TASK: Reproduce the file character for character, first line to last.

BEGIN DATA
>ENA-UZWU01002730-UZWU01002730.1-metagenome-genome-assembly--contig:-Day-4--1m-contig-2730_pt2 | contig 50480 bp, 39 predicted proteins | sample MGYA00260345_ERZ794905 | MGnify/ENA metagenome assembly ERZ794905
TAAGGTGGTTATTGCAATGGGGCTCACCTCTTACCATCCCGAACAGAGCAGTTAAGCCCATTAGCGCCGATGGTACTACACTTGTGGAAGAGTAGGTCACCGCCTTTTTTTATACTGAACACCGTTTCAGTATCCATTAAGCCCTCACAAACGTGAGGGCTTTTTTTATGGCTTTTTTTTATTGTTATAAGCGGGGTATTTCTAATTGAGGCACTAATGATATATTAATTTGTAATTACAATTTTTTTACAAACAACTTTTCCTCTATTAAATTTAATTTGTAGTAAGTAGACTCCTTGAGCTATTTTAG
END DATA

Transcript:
>ENA-UZWU01002730-UZWU01002730.1-metagenome-genome-assembly--contig:-Day-4--1m-contig-2730_pt2 | contig 50480 bp, 39 predicted proteins | sample MGYA00260345_ERZ794905 | MGnify/ENA metagenome assembly ERZ794905
TAAGGTGGTTATTGCAATGGGGCTCACCTCTTACCATCCCGAACAGAGCAGTTAAGCCCATTAGCGCCGATGGTACTACACTTGTGGAAGAGTAGGTCACCGCCTTTTTTTATACTGAACACCGTTTCAGTATCCATTAAGCCCTCACAAACGTGAGGGCTTTTTTTATGGCTTTTTTTTATTGTTATAAGCGGGGTATTTCTAATTGAGGCACTAATGATATATTAATTTGTAATTACAATTTTTTTACAAACAACTTTTCCTCTATTAAATTTAATTTGTAGTAAGTAGACTCCTTGAGCTATTTTAG